Start thinking of the ideal places to live in the city and there's a good chance that the Upper West Side will come to mind pretty quickly. It's generally thought of as one of the most desirable neighborhoods in Manhattan, thanks to its quality of life, schools, scenic beauty and recreation.
But none of this means that serving the people and businesses of the area is easy - as the members of Community Board 7 know. CB7 covers the Upper West Side from 59th Street to 110th Street from Central Park West to the Hudson River. According to the 2000 Census, it's the third-most populous community board in Manhattan, with around 210,000 people living in its 2.1 square miles.
Serving the Upper West Side
CB7's job, like any other community board, is to serve its community, its residents and its businesses. With so many people to serve, CB7 finds itself tackling countless issues and facing the conundrum of balancing change and development with concerns of over-development. In the case of CB7, this issue is of particular interest considering the history and architecture of the area - and preserving the character of the area is of utmost importance to the community.
According to CB7 chairperson Hope Cohen, despite its large population, the area that CB7 represents is a close-knit community. A community board has to face issues, large and small. The proposed closing of the 72nd Street ramp off the West Side Highway to accommodate new development is something that could affect all residents and has brought Upper West Siders out in droves to board meetings following the announcement of the intended closing. On a smaller scale, changes to an old church are resonating more closely with residents in the church's immediate area. Regardless of the size or scope of the issues, CB7 is dedicated to making the Upper West Side neighborhood a better place to live.
"We're trying to make the neighborhood serve its residents and businesses the best we can," Cohen says. "Our role is to understand the needs of our community, to communicate those needs within the community and most notably to government agencies and to try to get those needs met."
Recreation, Affordable Housing, Over-Development
Among the most important issues for Cohen - one that displays CB7's concern for residents - is affordable housing. "There's a significant senior population in our district and the question of them getting priced out of their housing is a concern [that] we're trying to figure out how to deal with," Cohen says. "We don't have all that much room to develop new affordable housing, so we need to retain what we have."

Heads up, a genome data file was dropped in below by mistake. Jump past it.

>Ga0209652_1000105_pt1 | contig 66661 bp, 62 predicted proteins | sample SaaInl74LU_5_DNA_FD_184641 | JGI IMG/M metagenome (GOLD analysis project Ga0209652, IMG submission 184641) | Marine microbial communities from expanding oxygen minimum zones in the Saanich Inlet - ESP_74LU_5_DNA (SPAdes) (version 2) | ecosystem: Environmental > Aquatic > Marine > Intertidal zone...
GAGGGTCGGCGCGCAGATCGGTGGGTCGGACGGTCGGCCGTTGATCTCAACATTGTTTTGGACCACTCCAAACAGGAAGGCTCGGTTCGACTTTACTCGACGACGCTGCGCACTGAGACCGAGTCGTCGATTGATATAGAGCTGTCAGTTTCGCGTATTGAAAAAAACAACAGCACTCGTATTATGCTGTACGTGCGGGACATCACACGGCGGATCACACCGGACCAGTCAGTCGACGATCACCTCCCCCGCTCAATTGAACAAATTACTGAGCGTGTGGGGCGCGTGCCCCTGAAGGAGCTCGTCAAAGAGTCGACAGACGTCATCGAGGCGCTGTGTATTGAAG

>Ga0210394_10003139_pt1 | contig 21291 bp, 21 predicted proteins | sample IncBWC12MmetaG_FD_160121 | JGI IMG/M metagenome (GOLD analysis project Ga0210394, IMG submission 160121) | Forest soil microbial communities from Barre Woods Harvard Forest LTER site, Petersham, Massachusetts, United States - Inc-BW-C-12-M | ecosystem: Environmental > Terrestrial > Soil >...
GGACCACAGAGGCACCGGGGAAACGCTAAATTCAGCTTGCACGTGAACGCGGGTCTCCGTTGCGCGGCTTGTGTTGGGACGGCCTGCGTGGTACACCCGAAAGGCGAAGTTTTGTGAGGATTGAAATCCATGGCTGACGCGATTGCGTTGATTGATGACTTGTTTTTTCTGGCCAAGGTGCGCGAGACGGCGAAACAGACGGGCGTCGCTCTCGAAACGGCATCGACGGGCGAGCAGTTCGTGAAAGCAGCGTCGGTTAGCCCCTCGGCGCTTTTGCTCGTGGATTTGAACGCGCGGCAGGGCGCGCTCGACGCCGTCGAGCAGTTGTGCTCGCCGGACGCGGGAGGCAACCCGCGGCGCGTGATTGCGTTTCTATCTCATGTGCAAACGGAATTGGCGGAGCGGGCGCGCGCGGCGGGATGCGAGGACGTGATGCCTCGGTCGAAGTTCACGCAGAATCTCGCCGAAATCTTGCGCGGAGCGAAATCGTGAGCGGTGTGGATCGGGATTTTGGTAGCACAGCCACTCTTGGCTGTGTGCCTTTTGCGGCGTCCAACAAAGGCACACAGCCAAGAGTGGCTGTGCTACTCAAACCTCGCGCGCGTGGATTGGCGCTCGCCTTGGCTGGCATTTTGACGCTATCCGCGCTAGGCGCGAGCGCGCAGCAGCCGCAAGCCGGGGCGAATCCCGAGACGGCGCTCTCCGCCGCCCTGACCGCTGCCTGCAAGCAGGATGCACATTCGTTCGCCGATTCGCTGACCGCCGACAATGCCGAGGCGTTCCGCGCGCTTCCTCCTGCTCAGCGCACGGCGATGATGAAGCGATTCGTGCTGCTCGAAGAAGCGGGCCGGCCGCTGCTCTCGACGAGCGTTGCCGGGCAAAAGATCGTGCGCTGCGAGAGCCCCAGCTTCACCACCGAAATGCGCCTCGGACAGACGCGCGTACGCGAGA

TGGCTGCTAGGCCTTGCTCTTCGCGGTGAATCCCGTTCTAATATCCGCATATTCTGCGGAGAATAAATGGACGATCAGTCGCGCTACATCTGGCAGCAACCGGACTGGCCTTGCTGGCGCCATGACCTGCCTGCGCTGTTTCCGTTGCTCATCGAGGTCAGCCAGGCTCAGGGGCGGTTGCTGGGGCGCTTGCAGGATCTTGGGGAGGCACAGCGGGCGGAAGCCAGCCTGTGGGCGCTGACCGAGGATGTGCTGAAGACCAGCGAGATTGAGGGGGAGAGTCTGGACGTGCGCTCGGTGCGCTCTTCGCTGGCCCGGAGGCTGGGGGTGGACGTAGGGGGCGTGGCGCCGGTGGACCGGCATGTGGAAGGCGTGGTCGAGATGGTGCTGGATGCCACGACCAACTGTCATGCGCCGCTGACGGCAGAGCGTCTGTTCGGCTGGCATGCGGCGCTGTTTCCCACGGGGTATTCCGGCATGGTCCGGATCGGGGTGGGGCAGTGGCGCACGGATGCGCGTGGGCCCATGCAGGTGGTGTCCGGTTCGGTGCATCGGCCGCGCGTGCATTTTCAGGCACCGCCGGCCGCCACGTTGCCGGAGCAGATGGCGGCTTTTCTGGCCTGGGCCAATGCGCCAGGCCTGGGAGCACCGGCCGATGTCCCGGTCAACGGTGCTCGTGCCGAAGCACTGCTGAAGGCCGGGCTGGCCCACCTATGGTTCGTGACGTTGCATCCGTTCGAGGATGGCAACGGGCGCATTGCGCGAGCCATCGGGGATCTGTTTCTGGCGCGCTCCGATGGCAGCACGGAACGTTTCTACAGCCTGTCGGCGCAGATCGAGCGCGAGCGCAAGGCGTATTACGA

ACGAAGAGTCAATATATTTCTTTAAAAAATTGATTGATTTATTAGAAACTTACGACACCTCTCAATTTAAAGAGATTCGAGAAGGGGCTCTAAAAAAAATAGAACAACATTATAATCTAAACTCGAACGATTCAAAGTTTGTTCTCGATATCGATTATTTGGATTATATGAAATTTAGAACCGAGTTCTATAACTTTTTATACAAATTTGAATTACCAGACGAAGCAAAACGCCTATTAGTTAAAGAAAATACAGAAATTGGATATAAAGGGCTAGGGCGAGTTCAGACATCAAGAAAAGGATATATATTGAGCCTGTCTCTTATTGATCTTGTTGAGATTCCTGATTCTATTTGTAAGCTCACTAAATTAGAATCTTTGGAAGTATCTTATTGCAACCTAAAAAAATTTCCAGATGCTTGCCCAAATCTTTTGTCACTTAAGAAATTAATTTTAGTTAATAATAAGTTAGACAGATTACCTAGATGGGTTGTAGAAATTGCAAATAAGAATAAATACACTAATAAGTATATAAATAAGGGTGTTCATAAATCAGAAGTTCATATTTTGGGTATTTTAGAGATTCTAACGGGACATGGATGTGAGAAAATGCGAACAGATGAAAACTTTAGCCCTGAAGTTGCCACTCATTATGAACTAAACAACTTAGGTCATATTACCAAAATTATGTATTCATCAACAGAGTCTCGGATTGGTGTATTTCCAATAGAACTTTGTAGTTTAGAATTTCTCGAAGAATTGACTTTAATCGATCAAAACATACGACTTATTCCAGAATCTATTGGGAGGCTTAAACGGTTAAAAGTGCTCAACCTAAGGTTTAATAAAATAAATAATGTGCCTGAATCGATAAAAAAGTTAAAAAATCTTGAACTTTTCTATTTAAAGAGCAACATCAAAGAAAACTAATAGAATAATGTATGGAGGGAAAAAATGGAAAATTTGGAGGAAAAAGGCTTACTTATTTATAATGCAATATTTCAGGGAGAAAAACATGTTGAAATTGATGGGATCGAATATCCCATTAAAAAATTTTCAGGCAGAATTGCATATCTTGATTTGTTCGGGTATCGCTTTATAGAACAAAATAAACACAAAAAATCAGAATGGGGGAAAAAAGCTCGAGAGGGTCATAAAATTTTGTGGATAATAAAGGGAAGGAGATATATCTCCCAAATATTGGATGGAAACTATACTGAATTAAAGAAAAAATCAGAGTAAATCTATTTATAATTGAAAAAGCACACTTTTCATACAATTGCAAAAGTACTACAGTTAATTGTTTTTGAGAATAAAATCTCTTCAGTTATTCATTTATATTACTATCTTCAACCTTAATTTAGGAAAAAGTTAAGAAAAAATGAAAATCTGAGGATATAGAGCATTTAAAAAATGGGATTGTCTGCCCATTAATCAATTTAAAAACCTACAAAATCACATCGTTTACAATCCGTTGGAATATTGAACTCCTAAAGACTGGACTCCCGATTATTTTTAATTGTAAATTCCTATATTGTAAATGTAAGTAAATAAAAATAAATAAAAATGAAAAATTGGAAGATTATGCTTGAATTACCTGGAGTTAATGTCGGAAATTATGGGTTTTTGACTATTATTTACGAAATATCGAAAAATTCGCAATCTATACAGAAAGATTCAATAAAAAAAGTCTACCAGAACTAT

During a recent interview, Cohen spoke at length about CB7 - the important issues facing the Upper West Side, the board's goals, it's past achievements and her hopes for the future.
What challenges are facing CB7 right now?
"There are citywide concerns, and local things that are coming up. Something that could have an effect on us is the possible reform of community facility zoning [law] which is being proposed by the department of state planning and Councilman Tony Avella of Queens - with a focus on Queens-type issues and not Manhattan-type issues.
"We've been seeing - as other neighborhoods in Manhattan have as well - community facilities - particularly private schools and religious institutions - needing to grow and expand. Certainly if they're landmarks, or in landmark districts, neighbors are quite concerned about growing modern community facilities. [One] example is the West Park Presbyterian Church at Amsterdam and 86th Street. [The church] is not a landmark, and is involved in a real estate deal which would result in the church being destroyed [and a] tower being built with a new church in it. There was an article in the Times about how the residents of one of the neighboring buildings - a co-op - decided to increase their own maintenance in order to make a contribution to the church to convince the church that they can rehabilitate their current space and not have to sell the property and be part of the larger development.
"[Another] hot item currently is the question of closing the 72nd Street exit ramp from the West Side Highway [in order to facilitate the development of Riverside South, a Hudson Waterfront Associates (HWA)/Trump New World development going up between West 71st and 72nd Streets - Ed.]. The committee has disapproved it unanimously and disagrees with the DOT's decision, but it has not yet come before the full board. I expect we haven't heard the last of that.
"We also have longstanding issues of a lack of support services for our special needs population and temporary housing for our homeless. Fully supportive services is something we've been asking for, and we have some very good examples, but we also have some problem areas that present an ongoing concern.
"The possible Lincoln Center development change at 65th Street is a major project that's still in its planning stages. We saw very early plans a couple of years ago, and we're still waiting to see [newer] plans which we understand will be available soon. Obviously, that would change the face of the neighborhood around 65th Street.